Small Press Crime Fiction Week in Review
Unlawful Acts’ Incident Report covers the world of small press crime fiction for the week of July 29th through August 4th with links to news, reviews, short fiction, podcasts, new books, and upcoming releases.
This past week I reviewed Chris Offutt’s “The Good Brother” and interviewed Angel Luis Colón, author of “Pull & Pray”. This week I have reviews of two books by Aaron Philip Clark, an interview with Clark, and an interview with Stephen Mack Jones, author of “August Snow” will be up on Do Some Damage this Thursday. I also have quite a few interviews ready to come out in the next week or two. Stay tuned.
The Strand Magazine interview with Sara Gran, author of the upcoming Claire Dewitt novel “The Infinite Blacktop”.
The world of the Claire DeWitt books is just a little to the left of reality—it’s not an alternate universe, but it’s slightly out of register with the mundane world. One facet of this world is that detectives are more prominent than they are in our real, more boring world, and people have a love/hate relationship with them. I think there’s a kernel of reality in that because many people have a love/hate relationship with the truth that detectives represent: we like it when it makes us look good; we like it less when it gets uncomfortable. So I think I would reverse your hypothesis: Claire is forced to detach from people because, as someone committed to the truth, she makes people deeply uncomfortable.
Will Viharo interviewed S.A. Cosby, author of the upcoming “My Darkest Prayer”.
Being an African-American who was born and raised in the South informs every aspect of my life, but especially my writing. Growing up I didn’t see a lot of authors black or white who were writing about my life experiences. Even great black authors like Chester Himes or Donald Goines, who were masters at weaving tales about the African-American identity, weren’t writing about the people I knew. Poor black people in the South who were doing whatever it took to create a life for themselves. So, I feel it’s my duty to speak to that section of our society while trying my best to write compelling stories that will bring people outside of that demographic into our world and see society through our eyes. But I’m a country boy so there are a lot of fast cars and moonshine in my stories as well. It always strikes me as odd when a conservative white southerner will cry about his heritage being attacked. You don’t own that heritage. People who look like me have a say in what that heritage is. Hopefully my writing is helping shape that conversation.
Dietrich Kalteis interviewed Charlie Demers, author of “Property Values”.
Absolutely. Elmore Leonard said that in his early years as a writer, he wanted to be Ernest Hemingway, until he realized that Hemingway had no sense of humour. Whether it’s G.K. Chesterton and Agatha Christie doing droll, metaliterary tricks in the Golden Age, or screen crime like The Sopranos or Justified or Pulp Fiction, the best stuff has humour in it, because that’s true to life. In real life, people are funny. Also, going back to the truism above, about humour and incongruity — crime is incongruous. It’s incongruous with the laws we set as a society; and the way that crime becomes a more or less formal part of everyday life is also incongruous with our idea of how society should work. So again, the ingredients are there.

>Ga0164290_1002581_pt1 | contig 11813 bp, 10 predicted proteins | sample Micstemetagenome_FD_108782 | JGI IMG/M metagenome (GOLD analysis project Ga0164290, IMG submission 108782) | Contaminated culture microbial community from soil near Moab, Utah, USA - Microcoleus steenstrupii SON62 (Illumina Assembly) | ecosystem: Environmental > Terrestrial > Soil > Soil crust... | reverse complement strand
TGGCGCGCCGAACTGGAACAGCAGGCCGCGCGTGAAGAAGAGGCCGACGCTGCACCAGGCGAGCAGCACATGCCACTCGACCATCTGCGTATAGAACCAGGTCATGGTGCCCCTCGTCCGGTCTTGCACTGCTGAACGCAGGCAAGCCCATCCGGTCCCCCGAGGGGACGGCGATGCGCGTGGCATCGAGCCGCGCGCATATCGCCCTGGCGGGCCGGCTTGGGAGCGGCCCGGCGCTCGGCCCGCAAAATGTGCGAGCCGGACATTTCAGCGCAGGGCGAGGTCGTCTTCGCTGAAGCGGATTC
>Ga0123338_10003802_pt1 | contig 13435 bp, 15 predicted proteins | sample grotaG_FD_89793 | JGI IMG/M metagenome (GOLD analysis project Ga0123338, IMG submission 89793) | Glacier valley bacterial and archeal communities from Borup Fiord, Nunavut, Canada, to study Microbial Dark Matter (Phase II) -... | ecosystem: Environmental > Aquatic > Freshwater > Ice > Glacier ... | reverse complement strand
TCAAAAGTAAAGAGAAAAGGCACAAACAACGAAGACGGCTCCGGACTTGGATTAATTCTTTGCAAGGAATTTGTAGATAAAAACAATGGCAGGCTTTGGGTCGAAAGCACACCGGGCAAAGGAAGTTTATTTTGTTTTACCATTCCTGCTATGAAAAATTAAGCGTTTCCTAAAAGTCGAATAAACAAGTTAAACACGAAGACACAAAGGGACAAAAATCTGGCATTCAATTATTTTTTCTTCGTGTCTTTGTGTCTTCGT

Dorsett Book Detective interviewed Rachel Amphlett, author of “Gone to Ground”.
I’ll read every interview I can get my hands on with Peter James, Val McDermid, Peter Robinson, Ian Rankin, Lee Child, Ann Cleeves, Michael Connelly and Jeffery Deaver. That’s how I learned to understand how to write crime fiction – all their interviews are filled with great advice, and of course I love their books, too.
Howard David Ingham, author of “We Don’t Go Back: A Watcher’s Guide to Folk Horror”, on folk horror.
I’m the child of an occultist and a spiritualist medium. I wasn’t supposed to know about that really as a kid. But dad’s Forbidden Shelf was so temptingly high, and my climbing skills at that pre teen peak that we all have, and so I knew more about Soviet telepathy and rune magic and biothythms and Lemuria than, it is fair to say, most kids my age, even in the 80s, when people were at their most scared of it.
That fear of witchcraft and Satanism and magic didn’t come from nowhere. We had a good twenty years where the Age of Aquarius was in full swing, and that was all tied up with divisive politics, and austerity, and a sense that Britain at least was a tiny bit rubbish. That history was in fact unresolved, and had business with us still. And so we haunted ourselves, with everyday hauntings, hauntings close to home.
And that’s folk horror in a nutshell.
Attica Locke, author of “Bluebird, Bluebird”, and Esi Edugyan, author of “Washington Black”, sat down with Geeta Dayal of The Guardian. Here’s a tidbit form Locke.
I don’t think there’s any book I’ve written where I have not had moments of just weeping. I’m a black American, and there is so much of our existence that has not been heard or recorded throughout the course of history. Knowing that I have the power to write something down, that it got recorded, for somebody’s pain to get seen, is overwhelming to me.